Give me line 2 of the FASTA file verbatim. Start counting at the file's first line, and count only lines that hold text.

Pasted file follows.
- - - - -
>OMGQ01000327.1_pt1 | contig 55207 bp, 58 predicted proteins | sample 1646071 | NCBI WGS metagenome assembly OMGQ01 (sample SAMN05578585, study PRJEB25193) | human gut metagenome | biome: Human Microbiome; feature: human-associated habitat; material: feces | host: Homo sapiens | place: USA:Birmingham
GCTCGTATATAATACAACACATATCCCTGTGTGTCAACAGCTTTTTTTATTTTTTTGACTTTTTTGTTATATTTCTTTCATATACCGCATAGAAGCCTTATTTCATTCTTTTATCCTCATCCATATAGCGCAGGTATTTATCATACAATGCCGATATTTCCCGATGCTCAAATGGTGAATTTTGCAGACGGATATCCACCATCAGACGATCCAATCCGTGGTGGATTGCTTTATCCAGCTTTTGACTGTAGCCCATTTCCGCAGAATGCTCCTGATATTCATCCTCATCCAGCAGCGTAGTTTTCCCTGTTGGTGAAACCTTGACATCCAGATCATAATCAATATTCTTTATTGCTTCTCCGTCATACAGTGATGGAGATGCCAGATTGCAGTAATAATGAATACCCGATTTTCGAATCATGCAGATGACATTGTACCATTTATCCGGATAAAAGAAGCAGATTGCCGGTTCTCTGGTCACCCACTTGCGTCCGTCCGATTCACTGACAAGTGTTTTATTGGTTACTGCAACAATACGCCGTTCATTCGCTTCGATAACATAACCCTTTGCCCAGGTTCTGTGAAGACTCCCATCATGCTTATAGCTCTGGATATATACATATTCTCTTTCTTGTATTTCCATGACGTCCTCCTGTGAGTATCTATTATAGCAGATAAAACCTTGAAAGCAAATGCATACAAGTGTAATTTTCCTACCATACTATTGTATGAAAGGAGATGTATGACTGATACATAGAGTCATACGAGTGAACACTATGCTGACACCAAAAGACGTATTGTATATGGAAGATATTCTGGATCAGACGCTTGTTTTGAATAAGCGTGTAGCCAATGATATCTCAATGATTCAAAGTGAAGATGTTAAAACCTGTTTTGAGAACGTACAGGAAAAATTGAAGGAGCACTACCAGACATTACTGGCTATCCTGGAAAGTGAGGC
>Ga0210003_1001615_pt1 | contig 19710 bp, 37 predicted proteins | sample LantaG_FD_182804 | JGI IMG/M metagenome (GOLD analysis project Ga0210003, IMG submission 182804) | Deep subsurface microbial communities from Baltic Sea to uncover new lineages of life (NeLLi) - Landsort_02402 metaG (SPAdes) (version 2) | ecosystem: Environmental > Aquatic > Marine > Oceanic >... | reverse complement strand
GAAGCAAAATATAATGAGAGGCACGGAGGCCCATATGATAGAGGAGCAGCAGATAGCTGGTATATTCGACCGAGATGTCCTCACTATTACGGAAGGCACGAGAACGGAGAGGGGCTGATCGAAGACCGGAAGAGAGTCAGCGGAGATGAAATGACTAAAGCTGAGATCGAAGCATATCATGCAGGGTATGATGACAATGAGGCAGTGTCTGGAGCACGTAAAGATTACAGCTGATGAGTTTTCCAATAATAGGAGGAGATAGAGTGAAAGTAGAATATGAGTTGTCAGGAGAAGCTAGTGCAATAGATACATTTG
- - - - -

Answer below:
GCTCGTATATAATACAACACATATCCCTGTGTGTCAACAGCTTTTTTTATTTTTTTGACTTTTTTGTTATATTTCTTTCATATACCGCATAGAAGCCTTATTTCATTCTTTTATCCTCATCCATATAGCGCAGGTATTTATCATACAATGCCGATATTTCCCGATGCTCAAATGGTGAATTTTGCAGACGGATATCCACCATCAGACGATCCAATCCGTGGTGGATTGCTTTATCCAGCTTTTGACTGTAGCCCATTTCCGCAGAATGCTCCTGATATTCATCCTCATCCAGCAGCGTAGTTTTCCCTGTTGGTGAAACCTTGACATCCAGATCATAATCAATATTCTTTATTGCTTCTCCGTCATACAGTGATGGAGATGCCAGATTGCAGTAATAATGAATACCCGATTTTCGAATCATGCAGATGACATTGTACCATTTATCCGGATAAAAGAAGCAGATTGCCGGTTCTCTGGTCACCCACTTGCGTCCGTCCGATTCACTGACAAGTGTTTTATTGGTTACTGCAACAATACGCCGTTCATTCGCTTCGATAACATAACCCTTTGCCCAGGTTCTGTGAAGACTCCCATCATGCTTATAGCTCTGGATATATACATATTCTCTTTCTTGTATTTCCATGACGTCCTCCTGTGAGTATCTATTATAGCAGATAAAACCTTGAAAGCAAATGCATACAAGTGTAATTTTCCTACCATACTATTGTATGAAAGGAGATGTATGACTGATACATAGAGTCATACGAGTGAACACTATGCTGACACCAAAAGACGTATTGTATATGGAAGATATTCTGGATCAGACGCTTGTTTTGAATAAGCGTGTAGCCAATGATATCTCAATGATTCAAAGTGAAGATGTTAAAACCTGTTTTGAGAACGTACAGGAAAAATTGAAGGAGCACTACCAGACATTACTGGCTATCCTGGAAAGTGAGGC